State Economist Laura Kalambokidis explains part of the state's budget forecast, Friday, Feb. 28, 2014 in St. Paul, Minn. Minnesota's projected budget surplus swelled to $1.233 billion, giving lawmakers more leeway to pursue tax cuts and increased spending this session. (AP Photo/Jim Mone)
Laura Kalambokidis has the kind of job at the Capitol where many in the building absorb her every word in a way that even a governor would envy.
The new state economist’s most high-profile work is helping create the state’s twice-annual economic and budget snapshot, an 80-page report that dissects and analyzes every arcane nook of the state economy, from agriculture to housing starts to the latest political kerfuffle in Washington.
Kalambokidis is the first new state economist in nearly three decades, replacing the now-retired Tom Stinson.
Her work serves as the underpinnings of the state budget forecast, which locks in the state surplus or a deficit for the rest of the budget cycle. That number becomes gospel around the Capitol.
Figuring out the state’s economic landscape requires an obsessive attention to myriad details.
“I am trying to pay attention in the real economy and what actual taxpayers are doing,” said Kalambokidis, 50, who lives in Stillwater. “This position has pushed me more in the direction of not just what the theoretical models tell us. What are the workers saying? What are the families saying? What are the businesses saying?”
With so much at stake in her analysis, Kalambokidis has to be painfully careful in what she says or how she characterizes things. In the weeks leading up to the economic forecast, she goes into what Minnesota Management and Budget officials call the “cone of silence.” That means no talking to legislators, journalists — not even to the governor.
There’s a lot at stake in the accuracy of the forecasts. Wild swings in deficits or surpluses can create political havoc, forcing state leaders to cut too deeply or sit on too much taxpayer money. That can make consumers, voters and businesses uneasy.
“The hardest part is keeping track of a wide range of topics and issues that can change quickly,” she said.
That means paying close attention to agriculture industry, how tax payments are rolling in and tax policy in surrounding states. Lately, Kalambokidis has watched with increasing interest the explosive growth in the North Dakota oil fields and how it is reshuffling the region’s economy.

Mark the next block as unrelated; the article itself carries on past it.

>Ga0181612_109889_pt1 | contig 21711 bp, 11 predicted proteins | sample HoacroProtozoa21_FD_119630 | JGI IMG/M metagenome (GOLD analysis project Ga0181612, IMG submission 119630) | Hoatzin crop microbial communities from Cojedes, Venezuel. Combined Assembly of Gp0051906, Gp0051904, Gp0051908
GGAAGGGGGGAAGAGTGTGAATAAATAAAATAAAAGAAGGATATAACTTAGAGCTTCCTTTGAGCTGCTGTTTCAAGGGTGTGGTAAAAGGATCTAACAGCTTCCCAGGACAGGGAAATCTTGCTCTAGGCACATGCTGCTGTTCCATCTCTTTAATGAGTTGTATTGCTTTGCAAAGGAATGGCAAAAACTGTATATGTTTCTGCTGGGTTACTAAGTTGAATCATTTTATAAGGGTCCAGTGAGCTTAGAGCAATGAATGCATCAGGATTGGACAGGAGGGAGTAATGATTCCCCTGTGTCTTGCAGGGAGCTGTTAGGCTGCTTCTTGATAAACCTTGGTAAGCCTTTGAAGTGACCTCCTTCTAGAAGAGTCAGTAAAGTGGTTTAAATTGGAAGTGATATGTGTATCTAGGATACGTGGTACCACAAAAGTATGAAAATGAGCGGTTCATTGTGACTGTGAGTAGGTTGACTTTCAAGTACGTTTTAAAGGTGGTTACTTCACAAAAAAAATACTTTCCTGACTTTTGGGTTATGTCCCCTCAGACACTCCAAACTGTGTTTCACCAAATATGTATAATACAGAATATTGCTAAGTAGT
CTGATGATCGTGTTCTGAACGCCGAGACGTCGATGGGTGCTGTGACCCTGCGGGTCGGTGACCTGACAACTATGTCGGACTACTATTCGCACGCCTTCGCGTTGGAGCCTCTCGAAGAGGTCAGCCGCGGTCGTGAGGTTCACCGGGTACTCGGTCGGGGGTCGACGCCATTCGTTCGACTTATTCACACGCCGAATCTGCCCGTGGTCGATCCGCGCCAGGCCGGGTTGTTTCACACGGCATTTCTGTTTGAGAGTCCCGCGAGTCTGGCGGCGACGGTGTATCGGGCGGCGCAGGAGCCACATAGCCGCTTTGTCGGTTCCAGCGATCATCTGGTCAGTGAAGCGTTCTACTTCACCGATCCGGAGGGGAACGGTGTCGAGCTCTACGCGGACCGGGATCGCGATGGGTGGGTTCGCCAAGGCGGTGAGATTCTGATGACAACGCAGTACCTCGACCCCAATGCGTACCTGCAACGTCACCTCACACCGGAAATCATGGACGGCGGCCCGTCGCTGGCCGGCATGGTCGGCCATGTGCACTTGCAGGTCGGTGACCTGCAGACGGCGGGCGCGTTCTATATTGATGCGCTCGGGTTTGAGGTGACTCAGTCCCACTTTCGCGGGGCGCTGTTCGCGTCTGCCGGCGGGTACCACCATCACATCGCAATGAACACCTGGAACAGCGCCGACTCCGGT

“That is the fascinating part of the job and helps me stretch all of my economics muscles,” she said.
Kalambokidis splits her time between her work at the state and a faculty position at the University of Minnesota, where she specializes in public-sector economics and tax policy.
Now she must take her academic expertise and pair it with real-world data when shaping the economic forecast.
“We are constantly scanning the data and the information coming in,” Kalambokidis said.
This is where forecasting can become a curious mix of art, science and questioning.
Sometimes Kalambokidis hears things anecdotally from Minnesotans or business leaders that does not mesh with the data.
“I have to step aside for a moment and say, ‘Where am I hearing this from? Is it giving me a clue about something I have overlooked?’ ”
But the trick is not placing too much weight on individual stories, but rather using them to lead to what might be a deeper truth.
“We have to be gut-checking that,” Kalambokidis said. “It’s a challenge. But we use the anecdotes as clues.”
Kalambokidis is still emerging from the shadow of Stinson, who held the job for 26 years and served administrations of all political stripes.
“He knew everything,” she said. “I am trying to replicate his success as much as possible.”
Minnesota Management and Budget Commissioner Jim Schowalter said Kalambokidis is acutely aware that she is replacing “the legend.”
“She both wants to do no harm and make it better,” Schowalter said. “That’s a tough line to walk.”